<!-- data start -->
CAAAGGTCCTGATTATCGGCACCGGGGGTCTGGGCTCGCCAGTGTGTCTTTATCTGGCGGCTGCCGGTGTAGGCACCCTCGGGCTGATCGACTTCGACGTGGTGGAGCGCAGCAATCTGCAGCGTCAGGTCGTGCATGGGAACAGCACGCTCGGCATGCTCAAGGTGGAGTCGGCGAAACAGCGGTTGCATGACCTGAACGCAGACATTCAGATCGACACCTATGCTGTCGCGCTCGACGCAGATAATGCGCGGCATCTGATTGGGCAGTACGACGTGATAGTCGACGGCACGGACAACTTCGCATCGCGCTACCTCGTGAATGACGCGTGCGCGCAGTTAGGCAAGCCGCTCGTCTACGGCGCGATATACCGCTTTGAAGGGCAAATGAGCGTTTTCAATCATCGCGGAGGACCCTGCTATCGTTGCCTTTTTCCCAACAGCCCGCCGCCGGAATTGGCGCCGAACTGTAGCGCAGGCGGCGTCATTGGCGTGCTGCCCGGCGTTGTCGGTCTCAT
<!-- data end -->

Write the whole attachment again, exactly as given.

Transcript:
CAAAGGTCCTGATTATCGGCACCGGGGGTCTGGGCTCGCCAGTGTGTCTTTATCTGGCGGCTGCCGGTGTAGGCACCCTCGGGCTGATCGACTTCGACGTGGTGGAGCGCAGCAATCTGCAGCGTCAGGTCGTGCATGGGAACAGCACGCTCGGCATGCTCAAGGTGGAGTCGGCGAAACAGCGGTTGCATGACCTGAACGCAGACATTCAGATCGACACCTATGCTGTCGCGCTCGACGCAGATAATGCGCGGCATCTGATTGGGCAGTACGACGTGATAGTCGACGGCACGGACAACTTCGCATCGCGCTACCTCGTGAATGACGCGTGCGCGCAGTTAGGCAAGCCGCTCGTCTACGGCGCGATATACCGCTTTGAAGGGCAAATGAGCGTTTTCAATCATCGCGGAGGACCCTGCTATCGTTGCCTTTTTCCCAACAGCCCGCCGCCGGAATTGGCGCCGAACTGTAGCGCAGGCGGCGTCATTGGCGTGCTGCCCGGCGTTGTCGGTCTCAT